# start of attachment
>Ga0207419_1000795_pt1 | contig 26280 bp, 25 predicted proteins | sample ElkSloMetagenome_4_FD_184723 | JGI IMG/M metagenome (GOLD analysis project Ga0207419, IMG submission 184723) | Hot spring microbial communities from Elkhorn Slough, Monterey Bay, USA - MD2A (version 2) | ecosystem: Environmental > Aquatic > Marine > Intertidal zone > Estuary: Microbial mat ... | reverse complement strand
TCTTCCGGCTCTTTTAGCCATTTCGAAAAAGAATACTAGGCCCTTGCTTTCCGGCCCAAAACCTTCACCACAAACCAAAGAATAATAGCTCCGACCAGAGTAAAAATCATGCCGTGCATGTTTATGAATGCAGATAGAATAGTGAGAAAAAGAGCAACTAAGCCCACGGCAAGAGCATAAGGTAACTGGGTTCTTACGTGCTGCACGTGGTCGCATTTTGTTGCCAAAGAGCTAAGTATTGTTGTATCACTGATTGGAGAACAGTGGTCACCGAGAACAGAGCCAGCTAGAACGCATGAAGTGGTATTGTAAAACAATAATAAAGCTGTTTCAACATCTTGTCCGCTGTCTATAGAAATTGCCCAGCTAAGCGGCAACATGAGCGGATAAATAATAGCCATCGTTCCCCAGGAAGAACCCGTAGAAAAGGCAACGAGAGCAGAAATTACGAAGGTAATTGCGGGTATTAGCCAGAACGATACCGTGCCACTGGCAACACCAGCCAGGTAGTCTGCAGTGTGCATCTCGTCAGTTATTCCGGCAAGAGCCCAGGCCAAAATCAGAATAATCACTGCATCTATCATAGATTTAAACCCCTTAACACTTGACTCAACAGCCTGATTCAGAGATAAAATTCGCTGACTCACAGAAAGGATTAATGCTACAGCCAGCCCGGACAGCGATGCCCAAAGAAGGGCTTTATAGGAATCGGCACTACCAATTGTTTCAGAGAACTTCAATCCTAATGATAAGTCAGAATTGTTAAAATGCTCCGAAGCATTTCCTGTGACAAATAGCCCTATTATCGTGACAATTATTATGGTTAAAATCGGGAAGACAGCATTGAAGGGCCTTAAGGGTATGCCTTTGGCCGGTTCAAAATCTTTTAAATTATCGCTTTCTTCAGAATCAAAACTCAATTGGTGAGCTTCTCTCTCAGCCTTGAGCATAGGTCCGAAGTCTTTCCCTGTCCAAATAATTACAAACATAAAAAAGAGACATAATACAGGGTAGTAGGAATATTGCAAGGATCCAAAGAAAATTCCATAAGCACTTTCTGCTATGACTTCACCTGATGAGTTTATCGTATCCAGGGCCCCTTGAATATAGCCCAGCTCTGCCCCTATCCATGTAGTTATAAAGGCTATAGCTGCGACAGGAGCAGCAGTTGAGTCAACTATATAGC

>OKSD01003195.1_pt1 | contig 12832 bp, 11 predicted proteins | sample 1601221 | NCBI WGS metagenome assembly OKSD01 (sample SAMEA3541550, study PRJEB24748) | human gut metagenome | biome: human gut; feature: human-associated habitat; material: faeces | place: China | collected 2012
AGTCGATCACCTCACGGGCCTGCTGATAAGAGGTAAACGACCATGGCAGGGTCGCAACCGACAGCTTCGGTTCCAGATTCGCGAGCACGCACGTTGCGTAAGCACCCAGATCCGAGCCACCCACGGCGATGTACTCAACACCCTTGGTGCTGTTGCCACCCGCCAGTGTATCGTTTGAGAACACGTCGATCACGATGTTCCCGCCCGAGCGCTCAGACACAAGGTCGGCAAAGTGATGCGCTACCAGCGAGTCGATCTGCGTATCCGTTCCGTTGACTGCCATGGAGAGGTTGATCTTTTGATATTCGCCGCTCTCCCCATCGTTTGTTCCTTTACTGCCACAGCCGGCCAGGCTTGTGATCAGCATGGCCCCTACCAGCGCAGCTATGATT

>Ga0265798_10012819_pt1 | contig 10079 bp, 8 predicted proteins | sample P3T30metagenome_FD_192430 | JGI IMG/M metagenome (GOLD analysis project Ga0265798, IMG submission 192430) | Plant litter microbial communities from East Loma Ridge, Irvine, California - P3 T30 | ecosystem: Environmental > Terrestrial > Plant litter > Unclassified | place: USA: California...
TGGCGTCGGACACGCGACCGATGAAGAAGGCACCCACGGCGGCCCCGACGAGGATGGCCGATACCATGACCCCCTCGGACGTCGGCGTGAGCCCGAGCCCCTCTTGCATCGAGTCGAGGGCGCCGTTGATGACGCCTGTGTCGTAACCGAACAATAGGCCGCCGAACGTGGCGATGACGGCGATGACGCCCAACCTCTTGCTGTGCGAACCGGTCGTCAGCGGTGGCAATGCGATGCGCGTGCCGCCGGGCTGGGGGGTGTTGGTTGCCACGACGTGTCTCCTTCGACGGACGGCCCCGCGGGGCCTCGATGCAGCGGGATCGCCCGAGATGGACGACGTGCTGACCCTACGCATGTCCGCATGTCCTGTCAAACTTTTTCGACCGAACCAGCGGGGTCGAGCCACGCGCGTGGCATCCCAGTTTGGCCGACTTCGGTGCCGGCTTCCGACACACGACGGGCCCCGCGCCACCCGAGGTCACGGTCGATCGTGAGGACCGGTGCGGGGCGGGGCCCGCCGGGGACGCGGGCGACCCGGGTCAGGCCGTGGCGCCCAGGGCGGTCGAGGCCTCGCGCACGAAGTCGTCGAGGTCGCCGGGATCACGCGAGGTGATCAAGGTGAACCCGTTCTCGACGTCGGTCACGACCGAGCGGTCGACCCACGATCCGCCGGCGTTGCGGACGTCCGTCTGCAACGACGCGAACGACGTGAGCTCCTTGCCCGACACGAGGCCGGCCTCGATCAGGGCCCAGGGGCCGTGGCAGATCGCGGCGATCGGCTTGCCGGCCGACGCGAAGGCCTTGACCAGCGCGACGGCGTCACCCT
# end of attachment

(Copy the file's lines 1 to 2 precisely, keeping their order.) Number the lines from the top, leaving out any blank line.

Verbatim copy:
>Ga0207419_1000795_pt1 | contig 26280 bp, 25 predicted proteins | sample ElkSloMetagenome_4_FD_184723 | JGI IMG/M metagenome (GOLD analysis project Ga0207419, IMG submission 184723) | Hot spring microbial communities from Elkhorn Slough, Monterey Bay, USA - MD2A (version 2) | ecosystem: Environmental > Aquatic > Marine > Intertidal zone > Estuary: Microbial mat ... | reverse complement strand
TCTTCCGGCTCTTTTAGCCATTTCGAAAAAGAATACTAGGCCCTTGCTTTCCGGCCCAAAACCTTCACCACAAACCAAAGAATAATAGCTCCGACCAGAGTAAAAATCATGCCGTGCATGTTTATGAATGCAGATAGAATAGTGAGAAAAAGAGCAACTAAGCCCACGGCAAGAGCATAAGGTAACTGGGTTCTTACGTGCTGCACGTGGTCGCATTTTGTTGCCAAAGAGCTAAGTATTGTTGTATCACTGATTGGAGAACAGTGGTCACCGAGAACAGAGCCAGCTAGAACGCATGAAGTGGTATTGTAAAACAATAATAAAGCTGTTTCAACATCTTGTCCGCTGTCTATAGAAATTGCCCAGCTAAGCGGCAACATGAGCGGATAAATAATAGCCATCGTTCCCCAGGAAGAACCCGTAGAAAAGGCAACGAGAGCAGAAATTACGAAGGTAATTGCGGGTATTAGCCAGAACGATACCGTGCCACTGGCAACACCAGCCAGGTAGTCTGCAGTGTGCATCTCGTCAGTTATTCCGGCAAGAGCCCAGGCCAAAATCAGAATAATCACTGCATCTATCATAGATTTAAACCCCTTAACACTTGACTCAACAGCCTGATTCAGAGATAAAATTCGCTGACTCACAGAAAGGATTAATGCTACAGCCAGCCCGGACAGCGATGCCCAAAGAAGGGCTTTATAGGAATCGGCACTACCAATTGTTTCAGAGAACTTCAATCCTAATGATAAGTCAGAATTGTTAAAATGCTCCGAAGCATTTCCTGTGACAAATAGCCCTATTATCGTGACAATTATTATGGTTAAAATCGGGAAGACAGCATTGAAGGGCCTTAAGGGTATGCCTTTGGCCGGTTCAAAATCTTTTAAATTATCGCTTTCTTCAGAATCAAAACTCAATTGGTGAGCTTCTCTCTCAGCCTTGAGCATAGGTCCGAAGTCTTTCCCTGTCCAAATAATTACAAACATAAAAAAGAGACATAATACAGGGTAGTAGGAATATTGCAAGGATCCAAAGAAAATTCCATAAGCACTTTCTGCTATGACTTCACCTGATGAGTTTATCGTATCCAGGGCCCCTTGAATATAGCCCAGCTCTGCCCCTATCCATGTAGTTATAAAGGCTATAGCTGCGACAGGAGCAGCAGTTGAGTCAACTATATAGC